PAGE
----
Practice Makes Perfect

written in Career, Education, Training

This post originally appeared on the Blue Box blog

Contrary to popular belief, there is no such thing as “on the job training.” The skills that differentiate senior and lead developers from the herd don’t come from sheer number hours spent simply doing the job. You will pick up a lot of exposure to concepts, techniques, and processes that way, but without focused, deliberate practice, you’re just spinning your wheels.

When you’re working, the goals are to accomplish the task, avoid failure, and get things done. Space to truly engage in learning is incidental. You are in the closed mode; “don’t distract me, I’m on a mission!” Practice, on the other hand, is about working on a problem with the idea of exploring the problem area, of learning something, and your goal, oddly enough, is to Deliberately Fail.

At Blue Box Group, we have the usual geek clubhouse toys — a MAME cabinet with 1200+ video games, ping-pong, a kegerator (with two varieties of beer!), and a rather nice billiards table, which is our primary obsession these days. Not content with the classic pool hall games of 8-ball, 9-ball, or cut-throat, we play a peculiar game invented by our Principal Technologist we call “Calvin Pool.” The rules are simple – after the break, the person whose turn it is has to attempt to simply hit whichever ball on the table their opponent chooses with the cue ball. There are a few wrinkles, naturally, but more or less the game boils down to “try to make the most difficult shot possible.”

I can’t even begin to tell you how much my game has improved in the last few weeks. I’m making shots that long stymied me, shots that intimidate and impress people who are occasional players of the game. The practice of setting myself up to fail and practicing the difficult, exploring the various possible approaches to seemingly impossible problems, has made me confident when dealing with the easy obstacles.

Similarly, when practicing programming, you need to challenge yourself to learn through exploration and trials, and accept that, as often as not, failure is going to be your ultimate outcome. If you’re not failing, you’re not practicing – you’re just warming up. So, how does someone practice the art and skill of programming? Here are a couple ideas.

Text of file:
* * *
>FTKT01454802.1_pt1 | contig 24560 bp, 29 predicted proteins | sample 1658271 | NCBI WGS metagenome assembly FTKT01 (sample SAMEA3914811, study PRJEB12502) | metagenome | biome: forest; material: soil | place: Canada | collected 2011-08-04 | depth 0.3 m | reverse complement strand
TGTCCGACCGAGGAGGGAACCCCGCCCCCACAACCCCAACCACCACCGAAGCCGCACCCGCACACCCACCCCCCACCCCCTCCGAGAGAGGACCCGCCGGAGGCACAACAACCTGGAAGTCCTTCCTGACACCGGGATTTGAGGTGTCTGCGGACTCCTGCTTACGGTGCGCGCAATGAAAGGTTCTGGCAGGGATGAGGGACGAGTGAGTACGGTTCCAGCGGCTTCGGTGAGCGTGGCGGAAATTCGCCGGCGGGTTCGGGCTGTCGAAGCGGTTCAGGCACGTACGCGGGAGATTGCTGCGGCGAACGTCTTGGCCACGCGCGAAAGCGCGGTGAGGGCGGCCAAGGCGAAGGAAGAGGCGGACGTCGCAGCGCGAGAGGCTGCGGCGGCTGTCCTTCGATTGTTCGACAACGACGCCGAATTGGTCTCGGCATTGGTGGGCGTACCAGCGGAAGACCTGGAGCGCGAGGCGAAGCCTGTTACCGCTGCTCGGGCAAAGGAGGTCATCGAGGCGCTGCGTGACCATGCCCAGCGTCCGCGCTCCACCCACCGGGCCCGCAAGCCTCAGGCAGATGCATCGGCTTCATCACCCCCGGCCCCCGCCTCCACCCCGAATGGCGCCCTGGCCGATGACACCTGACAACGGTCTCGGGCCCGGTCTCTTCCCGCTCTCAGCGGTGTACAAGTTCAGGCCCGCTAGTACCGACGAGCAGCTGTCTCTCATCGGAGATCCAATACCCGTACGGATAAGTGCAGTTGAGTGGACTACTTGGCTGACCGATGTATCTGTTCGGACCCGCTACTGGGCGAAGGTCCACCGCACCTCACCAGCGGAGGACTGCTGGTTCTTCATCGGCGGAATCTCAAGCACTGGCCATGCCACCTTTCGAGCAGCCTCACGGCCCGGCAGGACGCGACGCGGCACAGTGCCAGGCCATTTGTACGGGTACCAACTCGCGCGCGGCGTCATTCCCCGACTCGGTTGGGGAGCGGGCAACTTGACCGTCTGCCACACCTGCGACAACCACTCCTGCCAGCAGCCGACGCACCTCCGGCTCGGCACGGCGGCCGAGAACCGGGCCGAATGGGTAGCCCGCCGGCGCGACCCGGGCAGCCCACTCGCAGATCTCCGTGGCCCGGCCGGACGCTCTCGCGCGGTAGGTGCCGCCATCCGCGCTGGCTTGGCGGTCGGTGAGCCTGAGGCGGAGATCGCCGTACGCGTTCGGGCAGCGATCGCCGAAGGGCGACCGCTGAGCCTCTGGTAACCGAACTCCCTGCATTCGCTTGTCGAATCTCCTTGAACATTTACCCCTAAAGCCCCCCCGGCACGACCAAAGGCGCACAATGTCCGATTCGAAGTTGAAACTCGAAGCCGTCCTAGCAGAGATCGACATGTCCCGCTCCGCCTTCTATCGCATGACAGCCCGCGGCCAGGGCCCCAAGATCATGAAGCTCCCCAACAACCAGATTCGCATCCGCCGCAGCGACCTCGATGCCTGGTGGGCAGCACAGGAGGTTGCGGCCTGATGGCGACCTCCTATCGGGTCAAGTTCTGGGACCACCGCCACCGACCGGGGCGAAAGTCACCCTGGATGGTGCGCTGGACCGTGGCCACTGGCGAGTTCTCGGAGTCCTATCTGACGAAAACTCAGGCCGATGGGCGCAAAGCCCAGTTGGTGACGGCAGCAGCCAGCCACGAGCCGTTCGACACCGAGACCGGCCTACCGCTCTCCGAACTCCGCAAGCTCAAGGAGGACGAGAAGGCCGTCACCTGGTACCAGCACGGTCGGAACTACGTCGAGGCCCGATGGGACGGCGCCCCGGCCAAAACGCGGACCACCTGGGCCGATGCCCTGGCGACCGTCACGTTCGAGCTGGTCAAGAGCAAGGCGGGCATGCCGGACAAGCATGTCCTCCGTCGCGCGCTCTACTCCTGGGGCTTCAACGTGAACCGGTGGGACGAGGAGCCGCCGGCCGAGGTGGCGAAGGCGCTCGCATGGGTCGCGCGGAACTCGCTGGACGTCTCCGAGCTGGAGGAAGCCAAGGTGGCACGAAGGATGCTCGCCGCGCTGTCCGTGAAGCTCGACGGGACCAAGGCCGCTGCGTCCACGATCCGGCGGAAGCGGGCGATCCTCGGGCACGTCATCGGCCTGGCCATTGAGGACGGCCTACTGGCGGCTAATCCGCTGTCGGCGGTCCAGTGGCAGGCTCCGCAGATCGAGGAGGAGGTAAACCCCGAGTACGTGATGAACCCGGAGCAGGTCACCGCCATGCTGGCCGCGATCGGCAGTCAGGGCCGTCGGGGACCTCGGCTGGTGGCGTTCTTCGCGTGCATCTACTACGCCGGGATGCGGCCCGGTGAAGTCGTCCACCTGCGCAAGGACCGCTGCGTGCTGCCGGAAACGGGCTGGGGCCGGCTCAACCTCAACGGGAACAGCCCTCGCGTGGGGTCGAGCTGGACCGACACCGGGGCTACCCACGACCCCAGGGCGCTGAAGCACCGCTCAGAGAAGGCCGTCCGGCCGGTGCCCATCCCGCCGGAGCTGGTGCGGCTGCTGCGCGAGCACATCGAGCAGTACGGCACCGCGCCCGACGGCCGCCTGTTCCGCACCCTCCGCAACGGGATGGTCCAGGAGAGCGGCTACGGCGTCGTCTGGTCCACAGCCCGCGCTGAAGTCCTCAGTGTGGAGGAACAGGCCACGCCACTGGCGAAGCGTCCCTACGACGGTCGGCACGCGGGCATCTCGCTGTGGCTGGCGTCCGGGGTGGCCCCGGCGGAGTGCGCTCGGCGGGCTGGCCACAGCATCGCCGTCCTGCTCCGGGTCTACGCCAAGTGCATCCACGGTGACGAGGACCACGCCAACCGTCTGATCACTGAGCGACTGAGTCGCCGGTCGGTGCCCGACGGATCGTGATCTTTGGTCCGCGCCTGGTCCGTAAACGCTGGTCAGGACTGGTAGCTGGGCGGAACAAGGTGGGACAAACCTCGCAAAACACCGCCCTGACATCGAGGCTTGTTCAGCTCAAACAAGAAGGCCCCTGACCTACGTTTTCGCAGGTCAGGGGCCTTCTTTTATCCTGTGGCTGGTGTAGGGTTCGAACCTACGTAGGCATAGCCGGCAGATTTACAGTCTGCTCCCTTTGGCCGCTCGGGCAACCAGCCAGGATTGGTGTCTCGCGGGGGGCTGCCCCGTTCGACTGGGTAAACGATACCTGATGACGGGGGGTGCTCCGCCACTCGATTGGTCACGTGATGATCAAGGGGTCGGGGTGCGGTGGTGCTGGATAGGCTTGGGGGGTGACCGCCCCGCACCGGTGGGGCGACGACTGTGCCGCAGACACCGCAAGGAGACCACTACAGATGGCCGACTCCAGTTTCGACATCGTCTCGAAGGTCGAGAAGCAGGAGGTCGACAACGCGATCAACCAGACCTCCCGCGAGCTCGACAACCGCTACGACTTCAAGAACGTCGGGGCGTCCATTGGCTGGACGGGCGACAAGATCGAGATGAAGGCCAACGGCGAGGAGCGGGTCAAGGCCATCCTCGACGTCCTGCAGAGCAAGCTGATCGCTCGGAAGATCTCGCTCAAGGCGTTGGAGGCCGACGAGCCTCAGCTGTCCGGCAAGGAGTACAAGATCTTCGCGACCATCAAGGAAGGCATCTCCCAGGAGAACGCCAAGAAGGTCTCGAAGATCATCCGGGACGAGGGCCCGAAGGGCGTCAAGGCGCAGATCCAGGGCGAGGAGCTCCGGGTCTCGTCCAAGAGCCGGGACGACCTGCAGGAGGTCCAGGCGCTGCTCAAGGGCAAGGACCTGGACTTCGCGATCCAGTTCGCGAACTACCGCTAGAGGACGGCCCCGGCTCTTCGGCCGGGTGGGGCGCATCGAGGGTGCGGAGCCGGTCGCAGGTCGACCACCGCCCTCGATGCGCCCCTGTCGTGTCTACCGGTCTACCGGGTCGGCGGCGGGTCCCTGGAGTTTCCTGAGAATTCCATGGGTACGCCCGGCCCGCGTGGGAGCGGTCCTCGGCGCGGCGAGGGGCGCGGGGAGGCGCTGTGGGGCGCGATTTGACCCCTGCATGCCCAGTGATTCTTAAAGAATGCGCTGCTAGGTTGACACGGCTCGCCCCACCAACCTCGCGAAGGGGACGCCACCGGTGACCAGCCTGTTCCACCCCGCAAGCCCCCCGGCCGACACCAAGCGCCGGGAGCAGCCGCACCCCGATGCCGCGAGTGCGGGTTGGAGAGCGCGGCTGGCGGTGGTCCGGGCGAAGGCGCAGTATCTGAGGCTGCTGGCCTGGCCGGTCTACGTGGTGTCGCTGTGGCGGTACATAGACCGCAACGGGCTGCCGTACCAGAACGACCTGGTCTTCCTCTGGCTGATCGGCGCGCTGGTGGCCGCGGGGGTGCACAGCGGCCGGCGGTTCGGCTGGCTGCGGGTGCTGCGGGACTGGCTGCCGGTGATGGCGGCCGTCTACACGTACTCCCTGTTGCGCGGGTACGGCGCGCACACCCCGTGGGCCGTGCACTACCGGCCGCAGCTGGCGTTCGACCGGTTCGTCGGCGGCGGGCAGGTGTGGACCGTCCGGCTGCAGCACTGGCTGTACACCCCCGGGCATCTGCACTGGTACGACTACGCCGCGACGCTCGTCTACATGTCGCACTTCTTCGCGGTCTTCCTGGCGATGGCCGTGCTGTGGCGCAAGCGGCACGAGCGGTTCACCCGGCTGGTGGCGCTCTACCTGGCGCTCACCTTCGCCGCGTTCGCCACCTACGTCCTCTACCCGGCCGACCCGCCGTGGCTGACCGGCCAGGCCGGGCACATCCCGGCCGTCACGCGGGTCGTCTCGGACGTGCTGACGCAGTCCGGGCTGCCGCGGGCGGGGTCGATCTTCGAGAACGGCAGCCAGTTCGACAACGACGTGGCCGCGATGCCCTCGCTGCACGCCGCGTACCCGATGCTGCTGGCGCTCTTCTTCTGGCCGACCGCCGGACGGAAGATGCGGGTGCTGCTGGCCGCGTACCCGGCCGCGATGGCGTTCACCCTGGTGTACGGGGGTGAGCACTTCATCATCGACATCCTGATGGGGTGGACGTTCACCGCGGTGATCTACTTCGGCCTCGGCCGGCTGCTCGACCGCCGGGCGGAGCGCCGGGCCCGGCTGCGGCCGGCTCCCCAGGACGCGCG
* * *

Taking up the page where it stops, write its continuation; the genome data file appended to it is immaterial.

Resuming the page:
Limit yourself

Decide for an afternoon, a day, or even a week, you’re going to use a technique you’re unfamiliar with. Make life hard for yourself on purpose.

  • MONKEY PATCH ALL THE THINGS!
  • Make everything a gem
  • TDD the living snot out of the next bug you fix
  • Use an IDE you don’t normally use for a month
  • Don’t use the letter ‘G’
  • Make all actions happen through observers

By forcing yourself to find new patterns to solve your problems, you’ll quickly run into the current limits of your knowledge and experience, and push out past them.

Have some fun while doing something dumb!

Extend your practice by choosing a simple problem and keep solving it in new ways. Each time, add complications and obstructions. Solve a problem over and over, with new obstacles. For instance, let’s take this User Story as a place to start:

“The user will be able to convert a temperature in Celsius to Fahrenheit, and vice versa.”

Simple enough. Five minutes (or less) of Googling will turn up a myriad of solutions, and give you the basic math. Start with making it a small command-line app – easy-peasy lemon-squeezy! Once that’s done (you did tests, too, right?), let’s mutate it and iterate:

  • Make it a gem
  • Release it on Github
  • Make it a website
  • Make it a mix-in on Numeric
  • Make it a web service
  • Find other temperature scales you could convert to and from
  • Have it attempt to resolve the user’s location via browser location or IP address, and give automated temperature conversions
  • Have it query wikipedia (or other data source) to offer information about the resulting temperature – trivia, facts, elements that melt or ignite or freeze at that temp, etc
  • Have it record the average, median, and min/max the user has calculated, and say witty things as milestones are passed

Practice doesn’t have to be about flash cards and rote memorization. Try a little learning-by-doing, by applying concepts and techniques you want to try to your daily workflow but haven’t found the time for. Get your hands dirty and stretch outside your comfort zone, and approach previously solved and well-understood problems from a fresh perspective, to truly discover the benefits (and drawbacks) of approaches you’re unfamiliar with.


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